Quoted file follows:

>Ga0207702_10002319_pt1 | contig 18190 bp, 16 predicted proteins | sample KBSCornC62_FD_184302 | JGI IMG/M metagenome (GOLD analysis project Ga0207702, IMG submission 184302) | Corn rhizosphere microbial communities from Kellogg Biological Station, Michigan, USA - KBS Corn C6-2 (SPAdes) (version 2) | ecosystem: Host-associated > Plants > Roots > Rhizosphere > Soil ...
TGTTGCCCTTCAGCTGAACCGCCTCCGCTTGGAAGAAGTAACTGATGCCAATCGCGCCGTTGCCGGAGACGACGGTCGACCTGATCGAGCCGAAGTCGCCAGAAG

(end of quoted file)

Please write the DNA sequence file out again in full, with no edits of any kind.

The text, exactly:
>Ga0207702_10002319_pt1 | contig 18190 bp, 16 predicted proteins | sample KBSCornC62_FD_184302 | JGI IMG/M metagenome (GOLD analysis project Ga0207702, IMG submission 184302) | Corn rhizosphere microbial communities from Kellogg Biological Station, Michigan, USA - KBS Corn C6-2 (SPAdes) (version 2) | ecosystem: Host-associated > Plants > Roots > Rhizosphere > Soil ...
TGTTGCCCTTCAGCTGAACCGCCTCCGCTTGGAAGAAGTAACTGATGCCAATCGCGCCGTTGCCGGAGACGACGGTCGACCTGATCGAGCCGAAGTCGCCAGAAG